Home prices are expected to continue falling into next year, but according to some real estate experts, that's good news savvy real estate investors can take to the bank.
The glut of foreclosures clogging the housing market has driven down home prices, which are now about 33 percent off their 2006 peak. Even with the recent seasonal uptick, prices are still down 4.1 percent compared to June 2010, making purchasing a home more affordable than ever. Meanwhile, rents have risen in 80 of 82 U.S. markets, according to the latest data from REIS, underscoring the demand for rental properties.
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"Prices have come down, you have low borrowing costs on money, you've got good inventory, and you have high demand for the rental pool," says Charlie Young, president and CEO of ERA Real Estate. "From an investor's perspective, this is a great time to get in at a low cost and have high demand for the product."
But while housing market conditions might be ripe for real estate investors, there's a few things newbies should know before taking the plunge. U.S. News talked to experts about how to best navigate today's mercurial housing market.
Low-balling offers. With prices so low and many people desperate to sell, first-time investors might be tempted to throw out a low-ball offer in hopes of scooping up a bargain. But that strategy might backfire, Young says. "The average American is reading the national press and seeing all these price declines and they're thinking, 'This is a time when I can come in a really low-ball,'" Young says. "What the consumer doesn't realize is that the market has a way of correcting for itself, so the price declines they're reading about in the newspapers are already reflected in the prices."
One way consumers can gauge whether a house is overpriced is finding out how long a property has been on the market—"days on market" in real-estate speak. If a particular property has been sitting on the market for awhile, it may be a sign it's overpriced or has some other defect. "Typically when you look at properties that are for sale in a marketplace, the ones that are priced appropriately for the market move even in a down market," Young says. "Those that are overpriced for the market will sit for longer."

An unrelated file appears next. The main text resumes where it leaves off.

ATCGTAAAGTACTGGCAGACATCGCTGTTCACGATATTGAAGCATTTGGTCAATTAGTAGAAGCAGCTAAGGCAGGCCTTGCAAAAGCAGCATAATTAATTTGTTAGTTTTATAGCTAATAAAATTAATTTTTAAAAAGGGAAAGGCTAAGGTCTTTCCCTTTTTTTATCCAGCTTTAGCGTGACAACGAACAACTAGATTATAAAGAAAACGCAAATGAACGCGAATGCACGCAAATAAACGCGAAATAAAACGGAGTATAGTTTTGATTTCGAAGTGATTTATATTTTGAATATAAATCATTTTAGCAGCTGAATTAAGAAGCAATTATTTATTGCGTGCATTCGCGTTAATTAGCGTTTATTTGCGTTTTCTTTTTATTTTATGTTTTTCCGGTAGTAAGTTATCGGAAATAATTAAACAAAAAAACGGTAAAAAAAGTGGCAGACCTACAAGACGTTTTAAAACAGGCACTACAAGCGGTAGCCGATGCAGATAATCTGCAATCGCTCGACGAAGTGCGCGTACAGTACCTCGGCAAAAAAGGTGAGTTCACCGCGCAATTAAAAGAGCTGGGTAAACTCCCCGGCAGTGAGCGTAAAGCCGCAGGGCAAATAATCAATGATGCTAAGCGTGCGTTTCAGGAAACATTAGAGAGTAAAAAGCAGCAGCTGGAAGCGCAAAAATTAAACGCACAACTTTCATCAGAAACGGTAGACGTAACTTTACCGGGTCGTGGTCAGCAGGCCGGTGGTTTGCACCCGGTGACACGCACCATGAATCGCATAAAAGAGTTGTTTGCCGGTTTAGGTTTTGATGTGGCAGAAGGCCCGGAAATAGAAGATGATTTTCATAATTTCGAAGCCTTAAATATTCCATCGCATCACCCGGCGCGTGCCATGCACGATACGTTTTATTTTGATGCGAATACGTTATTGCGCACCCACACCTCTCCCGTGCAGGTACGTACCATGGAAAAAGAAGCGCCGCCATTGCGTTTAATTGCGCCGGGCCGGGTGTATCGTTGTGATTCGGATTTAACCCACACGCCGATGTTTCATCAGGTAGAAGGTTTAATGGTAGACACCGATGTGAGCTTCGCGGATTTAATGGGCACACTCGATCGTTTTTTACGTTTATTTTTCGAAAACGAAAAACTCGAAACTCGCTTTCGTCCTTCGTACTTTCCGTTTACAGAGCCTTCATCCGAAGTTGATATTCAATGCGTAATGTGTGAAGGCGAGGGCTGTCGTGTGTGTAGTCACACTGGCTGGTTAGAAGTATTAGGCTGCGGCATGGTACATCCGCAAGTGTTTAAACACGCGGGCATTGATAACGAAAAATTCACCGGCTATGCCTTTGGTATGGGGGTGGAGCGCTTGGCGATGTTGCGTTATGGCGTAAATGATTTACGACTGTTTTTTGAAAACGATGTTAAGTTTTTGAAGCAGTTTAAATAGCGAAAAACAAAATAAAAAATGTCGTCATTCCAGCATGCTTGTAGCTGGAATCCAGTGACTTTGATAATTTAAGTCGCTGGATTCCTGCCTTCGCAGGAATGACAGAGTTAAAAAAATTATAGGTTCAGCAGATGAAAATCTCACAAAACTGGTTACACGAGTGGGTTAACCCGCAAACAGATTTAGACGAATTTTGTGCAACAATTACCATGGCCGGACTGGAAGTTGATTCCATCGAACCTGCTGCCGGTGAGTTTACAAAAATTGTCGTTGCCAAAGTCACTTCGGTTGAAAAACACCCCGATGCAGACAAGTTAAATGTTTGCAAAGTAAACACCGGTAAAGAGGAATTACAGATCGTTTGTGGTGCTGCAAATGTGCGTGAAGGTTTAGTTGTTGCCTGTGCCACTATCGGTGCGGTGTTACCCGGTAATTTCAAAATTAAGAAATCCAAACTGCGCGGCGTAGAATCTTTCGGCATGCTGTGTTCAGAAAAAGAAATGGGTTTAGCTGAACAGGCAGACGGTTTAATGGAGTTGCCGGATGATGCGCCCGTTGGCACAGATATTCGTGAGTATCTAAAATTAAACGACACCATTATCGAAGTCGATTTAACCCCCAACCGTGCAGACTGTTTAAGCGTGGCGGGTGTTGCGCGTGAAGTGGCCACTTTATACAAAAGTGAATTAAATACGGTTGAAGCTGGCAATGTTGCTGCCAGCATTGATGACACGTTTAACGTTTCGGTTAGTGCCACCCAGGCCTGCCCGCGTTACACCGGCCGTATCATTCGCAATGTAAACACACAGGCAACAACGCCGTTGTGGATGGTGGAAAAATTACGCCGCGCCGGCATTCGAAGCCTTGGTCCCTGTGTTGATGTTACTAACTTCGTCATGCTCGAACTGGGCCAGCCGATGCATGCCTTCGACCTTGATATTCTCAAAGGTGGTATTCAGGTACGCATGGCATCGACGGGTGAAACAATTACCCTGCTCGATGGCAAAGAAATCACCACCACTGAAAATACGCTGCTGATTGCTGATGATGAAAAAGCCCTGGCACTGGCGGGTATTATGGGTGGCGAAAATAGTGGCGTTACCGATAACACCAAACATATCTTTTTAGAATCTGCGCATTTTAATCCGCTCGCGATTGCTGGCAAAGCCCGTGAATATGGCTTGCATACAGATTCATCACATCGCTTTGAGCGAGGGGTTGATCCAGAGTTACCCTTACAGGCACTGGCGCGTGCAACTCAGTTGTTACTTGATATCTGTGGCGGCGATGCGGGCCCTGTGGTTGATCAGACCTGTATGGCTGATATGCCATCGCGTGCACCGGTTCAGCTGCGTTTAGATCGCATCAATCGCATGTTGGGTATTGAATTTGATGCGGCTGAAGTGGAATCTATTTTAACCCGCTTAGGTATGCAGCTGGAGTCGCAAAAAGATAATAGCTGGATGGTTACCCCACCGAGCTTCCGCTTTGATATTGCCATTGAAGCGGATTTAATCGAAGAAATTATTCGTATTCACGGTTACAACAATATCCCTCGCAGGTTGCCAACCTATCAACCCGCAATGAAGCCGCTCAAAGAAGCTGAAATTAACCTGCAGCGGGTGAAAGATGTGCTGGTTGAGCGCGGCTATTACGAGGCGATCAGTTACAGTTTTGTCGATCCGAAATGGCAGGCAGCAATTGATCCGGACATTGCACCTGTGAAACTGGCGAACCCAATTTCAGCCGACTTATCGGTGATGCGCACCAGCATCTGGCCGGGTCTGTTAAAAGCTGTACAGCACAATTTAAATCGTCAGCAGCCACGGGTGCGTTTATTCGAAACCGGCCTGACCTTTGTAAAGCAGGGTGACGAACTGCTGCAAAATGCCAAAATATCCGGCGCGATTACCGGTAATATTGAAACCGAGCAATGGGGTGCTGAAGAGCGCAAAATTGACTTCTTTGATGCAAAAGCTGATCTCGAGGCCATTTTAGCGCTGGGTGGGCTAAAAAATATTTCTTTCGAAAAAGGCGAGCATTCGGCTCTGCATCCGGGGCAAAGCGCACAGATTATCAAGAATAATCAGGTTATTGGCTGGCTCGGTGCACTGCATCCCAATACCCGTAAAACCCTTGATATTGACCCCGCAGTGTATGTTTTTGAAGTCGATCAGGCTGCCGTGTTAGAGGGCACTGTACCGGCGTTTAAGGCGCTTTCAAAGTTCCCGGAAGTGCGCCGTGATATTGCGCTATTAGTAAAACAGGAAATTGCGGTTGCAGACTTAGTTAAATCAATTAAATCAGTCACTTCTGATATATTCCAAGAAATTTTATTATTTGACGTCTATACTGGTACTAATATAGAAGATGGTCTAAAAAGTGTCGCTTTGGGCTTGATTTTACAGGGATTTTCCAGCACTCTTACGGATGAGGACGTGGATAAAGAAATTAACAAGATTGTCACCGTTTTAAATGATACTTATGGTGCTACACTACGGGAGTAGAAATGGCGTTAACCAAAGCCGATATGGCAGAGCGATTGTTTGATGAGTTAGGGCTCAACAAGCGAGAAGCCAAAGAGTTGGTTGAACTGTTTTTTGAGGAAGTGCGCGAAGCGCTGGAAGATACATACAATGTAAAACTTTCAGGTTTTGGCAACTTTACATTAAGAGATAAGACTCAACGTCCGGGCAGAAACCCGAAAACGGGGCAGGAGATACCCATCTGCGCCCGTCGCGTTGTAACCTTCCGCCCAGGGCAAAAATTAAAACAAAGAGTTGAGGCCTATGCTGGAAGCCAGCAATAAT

On the flip side, while you can purchase some homes at ridiculously low prices today, a cheap deal isn't always a good deal. Find out the potential rent you can charge and ensure that it covers the monthly carrying costs of owning the property. Websites such as FinestExpert.com provide users with a wealth of information, including a property's asking price, estimated value, and estimated rent.
Finally, check out the surrounding rental properties in the neighborhood you're looking to invest in. If competitors are offering lots of incentives for renters—such as free rent or waiving fees—it may be a sign that demand isn't strong in the area. "You need to do your due diligence and make sure you understand your investment and the market," says Jim Evans, CEO of Bruce G. Pollock & Associates, and president-elect of the Institute of Real Estate Management (IREM). "Find out what the demand for rental property is in your market."
Financing. Mortgage rates are at all-time lows, but getting a mortgage with those low rates can still be tricky. "Traditional financing is very much available," Young says. "But all the same principles that you hear about for primary residences applies."
Borrowers should have good credit—a FICO score of 740 or above to get the best mortgage rates—and be prepared to put down a sizable down payment. Investors should also be prepared to supply information about their personal finances as well as expected cash flow and expected returns for the rental property.
Underestimating costs. Just knowing how much you can charge in rent and whether it will cover your monthly housing payment for the property isn't enough, experts caution. Prospective real estate investors need to factor in taxes, insurance, closing costs, maintenance costs, and any expenses they will incur from preparing the property for renters.